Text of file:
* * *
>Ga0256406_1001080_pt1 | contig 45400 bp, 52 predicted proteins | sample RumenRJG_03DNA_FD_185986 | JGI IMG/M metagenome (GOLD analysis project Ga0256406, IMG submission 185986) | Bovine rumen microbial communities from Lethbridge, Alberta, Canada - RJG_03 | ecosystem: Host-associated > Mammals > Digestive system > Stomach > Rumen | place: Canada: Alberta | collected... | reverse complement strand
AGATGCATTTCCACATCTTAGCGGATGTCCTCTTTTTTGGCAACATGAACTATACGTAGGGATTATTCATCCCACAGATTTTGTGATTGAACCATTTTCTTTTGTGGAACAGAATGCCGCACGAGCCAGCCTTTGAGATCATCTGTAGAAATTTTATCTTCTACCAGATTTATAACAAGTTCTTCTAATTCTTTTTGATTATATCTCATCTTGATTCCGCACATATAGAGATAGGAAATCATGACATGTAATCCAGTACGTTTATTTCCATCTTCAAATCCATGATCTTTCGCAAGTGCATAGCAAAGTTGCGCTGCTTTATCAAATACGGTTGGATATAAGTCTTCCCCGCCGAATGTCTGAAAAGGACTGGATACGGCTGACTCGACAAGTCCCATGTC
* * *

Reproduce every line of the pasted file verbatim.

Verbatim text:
>Ga0256406_1001080_pt1 | contig 45400 bp, 52 predicted proteins | sample RumenRJG_03DNA_FD_185986 | JGI IMG/M metagenome (GOLD analysis project Ga0256406, IMG submission 185986) | Bovine rumen microbial communities from Lethbridge, Alberta, Canada - RJG_03 | ecosystem: Host-associated > Mammals > Digestive system > Stomach > Rumen | place: Canada: Alberta | collected... | reverse complement strand
AGATGCATTTCCACATCTTAGCGGATGTCCTCTTTTTTGGCAACATGAACTATACGTAGGGATTATTCATCCCACAGATTTTGTGATTGAACCATTTTCTTTTGTGGAACAGAATGCCGCACGAGCCAGCCTTTGAGATCATCTGTAGAAATTTTATCTTCTACCAGATTTATAACAAGTTCTTCTAATTCTTTTTGATTATATCTCATCTTGATTCCGCACATATAGAGATAGGAAATCATGACATGTAATCCAGTACGTTTATTTCCATCTTCAAATCCATGATCTTTCGCAAGTGCATAGCAAAGTTGCGCTGCTTTATCAAATACGGTTGGATATAAGTCTTCCCCGCCGAATGTCTGAAAAGGACTGGATACGGCTGACTCGACAAGTCCCATGTC